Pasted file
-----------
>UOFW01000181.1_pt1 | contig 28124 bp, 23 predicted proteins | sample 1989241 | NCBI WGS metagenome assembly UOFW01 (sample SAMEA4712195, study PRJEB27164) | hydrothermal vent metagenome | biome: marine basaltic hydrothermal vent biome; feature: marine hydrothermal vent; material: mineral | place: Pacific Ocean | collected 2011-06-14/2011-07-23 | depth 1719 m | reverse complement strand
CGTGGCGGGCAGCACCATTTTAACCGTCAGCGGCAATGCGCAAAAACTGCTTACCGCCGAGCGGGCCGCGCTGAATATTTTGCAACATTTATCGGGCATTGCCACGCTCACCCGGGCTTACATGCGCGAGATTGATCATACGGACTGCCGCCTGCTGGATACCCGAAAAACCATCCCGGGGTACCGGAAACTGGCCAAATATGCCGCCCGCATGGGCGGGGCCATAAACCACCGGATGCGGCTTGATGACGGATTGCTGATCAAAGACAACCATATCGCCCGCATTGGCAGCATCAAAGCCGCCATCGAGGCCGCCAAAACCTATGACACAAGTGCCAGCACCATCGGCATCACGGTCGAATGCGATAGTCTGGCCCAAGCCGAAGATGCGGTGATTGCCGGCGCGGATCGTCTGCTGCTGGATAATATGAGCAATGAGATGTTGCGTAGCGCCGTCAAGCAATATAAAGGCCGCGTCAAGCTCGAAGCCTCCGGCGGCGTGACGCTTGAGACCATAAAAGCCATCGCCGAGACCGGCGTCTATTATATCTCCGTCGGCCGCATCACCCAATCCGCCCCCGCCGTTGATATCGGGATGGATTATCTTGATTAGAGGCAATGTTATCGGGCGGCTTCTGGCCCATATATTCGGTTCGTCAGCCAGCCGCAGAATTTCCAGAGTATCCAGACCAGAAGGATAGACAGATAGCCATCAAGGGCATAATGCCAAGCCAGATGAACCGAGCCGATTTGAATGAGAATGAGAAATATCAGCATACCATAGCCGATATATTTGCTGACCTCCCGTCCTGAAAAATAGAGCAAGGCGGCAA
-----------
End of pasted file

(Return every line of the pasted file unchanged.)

>UOFW01000181.1_pt1 | contig 28124 bp, 23 predicted proteins | sample 1989241 | NCBI WGS metagenome assembly UOFW01 (sample SAMEA4712195, study PRJEB27164) | hydrothermal vent metagenome | biome: marine basaltic hydrothermal vent biome; feature: marine hydrothermal vent; material: mineral | place: Pacific Ocean | collected 2011-06-14/2011-07-23 | depth 1719 m | reverse complement strand
CGTGGCGGGCAGCACCATTTTAACCGTCAGCGGCAATGCGCAAAAACTGCTTACCGCCGAGCGGGCCGCGCTGAATATTTTGCAACATTTATCGGGCATTGCCACGCTCACCCGGGCTTACATGCGCGAGATTGATCATACGGACTGCCGCCTGCTGGATACCCGAAAAACCATCCCGGGGTACCGGAAACTGGCCAAATATGCCGCCCGCATGGGCGGGGCCATAAACCACCGGATGCGGCTTGATGACGGATTGCTGATCAAAGACAACCATATCGCCCGCATTGGCAGCATCAAAGCCGCCATCGAGGCCGCCAAAACCTATGACACAAGTGCCAGCACCATCGGCATCACGGTCGAATGCGATAGTCTGGCCCAAGCCGAAGATGCGGTGATTGCCGGCGCGGATCGTCTGCTGCTGGATAATATGAGCAATGAGATGTTGCGTAGCGCCGTCAAGCAATATAAAGGCCGCGTCAAGCTCGAAGCCTCCGGCGGCGTGACGCTTGAGACCATAAAAGCCATCGCCGAGACCGGCGTCTATTATATCTCCGTCGGCCGCATCACCCAATCCGCCCCCGCCGTTGATATCGGGATGGATTATCTTGATTAGAGGCAATGTTATCGGGCGGCTTCTGGCCCATATATTCGGTTCGTCAGCCAGCCGCAGAATTTCCAGAGTATCCAGACCAGAAGGATAGACAGATAGCCATCAAGGGCATAATGCCAAGCCAGATGAACCGAGCCGATTTGAATGAGAATGAGAAATATCAGCATACCATAGCCGATATATTTGCTGACCTCCCGTCCTGAAAAATAGAGCAAGGCGGCAA